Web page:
But both Lance and Ned came with still more baggage, that of being Daily Bugle employees, and journalists in general. Frederick Foswell, the Big Man back in issue #10, had been the first Bugle employee revealed to be a super-criminal. Years later, but just after the Clone Saga, reporter Jacob Conover was revealed to be the third Rose (after Richard Fisk and Sargent). If Stern had not written HobGoblin Lives and Ned had remained as the original Goblin (or even if it had been Lance), that would have been three Daily Bugle employees who were later revealed to be supervillains - not counting the fact that free-lance photographer Peter Parker was Spider-Man! Or that Bugle intern Phil Urich, the nephew of reporter Ben Urich, was the "good" Green Goblin - no. IV. And Bugle publisher J. Jonah Jameson had funded the creation of the Scorpion, the Fly, and several Spider-Slayers, in addition to his own son being the Man-Wolf. Across town, Eddie Brock, who worked for the Daily Globe, was Venom. And that's just off the top of my head without doing any research.

So, that the New York newspaper community, and the Bugle in particular, had become a breeding ground for a notable superhero and villain community was just plain sloppy editing - which supposedly was the reason that Lee vetoed the choice of Leeds as the original Green Goblin in the first place!

Bannon and Leeds were the primary suspects. However, the fans were full of guesses, some logical, many not.

The one that kept incessantly and inexplicable popping up was that J. Jonah Jameson was the HobGoblin. Now, really. I can’t believe that anyone would seriously consider that Jonah was the Goblin, or a costumed creep of any kind, considering his noted distate for the bunch. I suppose that the fact that Jonah would have had the financial wherewithal, and even the access to the technology, since he was a regular employer of Spencer Smythe for several years, threw people - but again, the HobGoblin we were first introduced to was rather indifferent to Spider-Man at the very first. And we would also have had to believe that Jonah was capable of murder, as he would have been had he really blown up Georgie the Thug.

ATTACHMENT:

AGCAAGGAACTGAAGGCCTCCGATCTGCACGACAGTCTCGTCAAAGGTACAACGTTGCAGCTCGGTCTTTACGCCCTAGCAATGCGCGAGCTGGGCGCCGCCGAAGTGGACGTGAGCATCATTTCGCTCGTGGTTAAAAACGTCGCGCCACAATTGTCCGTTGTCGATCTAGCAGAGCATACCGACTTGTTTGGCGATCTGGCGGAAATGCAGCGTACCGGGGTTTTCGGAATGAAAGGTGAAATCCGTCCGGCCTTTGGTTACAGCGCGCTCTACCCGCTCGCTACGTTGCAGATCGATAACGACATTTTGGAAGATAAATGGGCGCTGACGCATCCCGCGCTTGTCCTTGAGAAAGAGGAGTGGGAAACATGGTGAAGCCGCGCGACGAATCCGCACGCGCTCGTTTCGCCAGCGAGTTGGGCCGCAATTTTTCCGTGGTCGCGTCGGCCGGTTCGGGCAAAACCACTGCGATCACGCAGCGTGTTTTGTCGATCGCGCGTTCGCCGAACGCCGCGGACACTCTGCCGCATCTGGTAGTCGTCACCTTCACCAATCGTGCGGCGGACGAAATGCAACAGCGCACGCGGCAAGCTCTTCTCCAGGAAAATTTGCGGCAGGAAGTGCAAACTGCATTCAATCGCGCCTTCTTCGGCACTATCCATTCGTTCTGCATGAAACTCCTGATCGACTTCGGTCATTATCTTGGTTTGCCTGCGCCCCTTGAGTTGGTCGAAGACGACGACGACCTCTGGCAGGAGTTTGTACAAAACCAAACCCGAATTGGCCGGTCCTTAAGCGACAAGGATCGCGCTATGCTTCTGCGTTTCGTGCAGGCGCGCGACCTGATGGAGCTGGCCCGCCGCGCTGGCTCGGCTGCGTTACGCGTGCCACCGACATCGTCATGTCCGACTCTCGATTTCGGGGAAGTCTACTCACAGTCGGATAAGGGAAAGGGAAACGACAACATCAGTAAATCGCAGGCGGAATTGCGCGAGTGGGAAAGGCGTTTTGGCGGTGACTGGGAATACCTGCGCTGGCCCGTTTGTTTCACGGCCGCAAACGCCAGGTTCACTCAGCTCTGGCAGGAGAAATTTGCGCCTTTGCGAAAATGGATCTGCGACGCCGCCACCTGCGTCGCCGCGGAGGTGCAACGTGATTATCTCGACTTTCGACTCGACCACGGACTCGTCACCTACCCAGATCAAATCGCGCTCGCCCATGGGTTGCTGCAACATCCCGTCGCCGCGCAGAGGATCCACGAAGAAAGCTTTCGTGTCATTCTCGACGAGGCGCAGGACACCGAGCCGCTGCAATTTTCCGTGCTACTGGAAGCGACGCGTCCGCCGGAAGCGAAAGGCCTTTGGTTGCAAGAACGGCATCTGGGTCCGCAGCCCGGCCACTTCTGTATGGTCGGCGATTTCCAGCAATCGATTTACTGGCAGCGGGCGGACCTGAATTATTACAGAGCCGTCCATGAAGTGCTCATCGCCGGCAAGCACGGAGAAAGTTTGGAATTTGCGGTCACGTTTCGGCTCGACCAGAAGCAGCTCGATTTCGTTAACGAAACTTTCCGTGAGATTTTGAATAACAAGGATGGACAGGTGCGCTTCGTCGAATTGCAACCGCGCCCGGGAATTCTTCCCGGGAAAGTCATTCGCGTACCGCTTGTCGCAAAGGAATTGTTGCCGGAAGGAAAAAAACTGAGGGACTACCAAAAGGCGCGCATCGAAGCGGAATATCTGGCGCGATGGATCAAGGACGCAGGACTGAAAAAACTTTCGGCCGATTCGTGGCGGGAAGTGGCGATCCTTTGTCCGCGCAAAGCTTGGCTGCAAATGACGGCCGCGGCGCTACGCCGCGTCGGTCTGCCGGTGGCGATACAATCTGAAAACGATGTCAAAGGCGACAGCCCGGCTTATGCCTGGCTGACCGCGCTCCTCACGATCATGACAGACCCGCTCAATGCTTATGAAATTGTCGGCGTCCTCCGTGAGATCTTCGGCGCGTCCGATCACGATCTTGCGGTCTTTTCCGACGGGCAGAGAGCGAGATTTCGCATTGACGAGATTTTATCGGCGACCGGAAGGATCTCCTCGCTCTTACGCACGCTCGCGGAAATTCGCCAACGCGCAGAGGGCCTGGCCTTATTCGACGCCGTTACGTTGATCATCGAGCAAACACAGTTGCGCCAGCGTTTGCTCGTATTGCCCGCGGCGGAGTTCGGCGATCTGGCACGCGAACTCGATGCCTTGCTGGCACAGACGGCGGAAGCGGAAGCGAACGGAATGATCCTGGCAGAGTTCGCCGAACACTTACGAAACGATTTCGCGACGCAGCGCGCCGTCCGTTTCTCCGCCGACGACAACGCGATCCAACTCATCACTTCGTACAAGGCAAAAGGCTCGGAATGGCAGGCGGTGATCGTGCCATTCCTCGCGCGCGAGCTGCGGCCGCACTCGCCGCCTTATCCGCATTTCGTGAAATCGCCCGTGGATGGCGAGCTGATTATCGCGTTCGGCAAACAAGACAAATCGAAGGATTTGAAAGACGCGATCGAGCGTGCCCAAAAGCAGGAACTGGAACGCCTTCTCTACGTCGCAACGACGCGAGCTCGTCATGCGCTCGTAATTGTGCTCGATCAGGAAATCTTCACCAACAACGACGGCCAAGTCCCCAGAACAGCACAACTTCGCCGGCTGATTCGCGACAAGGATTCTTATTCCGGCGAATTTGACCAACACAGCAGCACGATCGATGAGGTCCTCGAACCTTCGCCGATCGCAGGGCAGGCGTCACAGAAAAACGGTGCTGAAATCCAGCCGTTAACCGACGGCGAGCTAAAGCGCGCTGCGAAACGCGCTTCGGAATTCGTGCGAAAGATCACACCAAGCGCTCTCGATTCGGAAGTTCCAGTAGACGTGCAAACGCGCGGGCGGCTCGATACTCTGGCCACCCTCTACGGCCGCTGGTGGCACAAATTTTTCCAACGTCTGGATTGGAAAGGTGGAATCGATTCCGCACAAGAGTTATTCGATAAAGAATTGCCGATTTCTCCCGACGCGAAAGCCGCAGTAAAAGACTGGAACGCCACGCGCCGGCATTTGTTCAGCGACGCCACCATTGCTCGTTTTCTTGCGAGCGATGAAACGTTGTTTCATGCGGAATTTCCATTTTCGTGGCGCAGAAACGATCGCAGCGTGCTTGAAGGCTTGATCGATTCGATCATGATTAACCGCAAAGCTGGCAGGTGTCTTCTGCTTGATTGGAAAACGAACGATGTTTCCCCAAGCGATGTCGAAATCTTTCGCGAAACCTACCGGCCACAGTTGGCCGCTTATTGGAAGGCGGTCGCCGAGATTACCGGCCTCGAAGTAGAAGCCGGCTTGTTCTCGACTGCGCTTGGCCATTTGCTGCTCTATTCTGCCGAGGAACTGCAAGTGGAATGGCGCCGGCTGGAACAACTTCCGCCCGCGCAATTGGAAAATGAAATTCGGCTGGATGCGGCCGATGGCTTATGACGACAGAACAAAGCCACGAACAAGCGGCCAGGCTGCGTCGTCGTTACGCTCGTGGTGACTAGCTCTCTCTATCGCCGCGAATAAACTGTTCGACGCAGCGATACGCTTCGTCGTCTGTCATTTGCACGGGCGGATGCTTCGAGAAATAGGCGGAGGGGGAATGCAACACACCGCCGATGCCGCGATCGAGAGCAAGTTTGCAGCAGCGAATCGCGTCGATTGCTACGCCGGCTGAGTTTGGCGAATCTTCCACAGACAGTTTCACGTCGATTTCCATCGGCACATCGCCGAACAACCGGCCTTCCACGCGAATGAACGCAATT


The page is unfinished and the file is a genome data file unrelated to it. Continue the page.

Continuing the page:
Another silly choice was Harry Osborn, since the Goblin's calm reaction of “to imagine that a respected businessman like Norman Osborn was the Green Goblin" should have eliminated him right away. And what may happen in the movies notwithstanding (it's been speculated that in a later Spider-Man film Harry Osborn will become the HobGoblin rather than another Green Goblin - which makes sense in terms of marketing a movie and related merchandise), in the comics Harry would never have adopted another identity outside of the Green Goblin, either for good or for ill.

An intriguing choice that was put forward by several fans was Mendell Stromm. Not a bad choice, but back then, though, Mendell was really considered to be dead, sort of like his business partner Norman Osborn, so this wasn’t an option. Stromm would have been an interesting choice for a number of reasons, one being that Norman Osborn had screwed him out of their mutual business and had him arrested. The HobGoblin's raiding of equipment and subsequent purchase of Osborn stock could have been a way for Stromm to get the business back and exercise some posthumous justice on Osborn. Plus, he was established to have had real technological expertise, have been previously known as the Robot Master.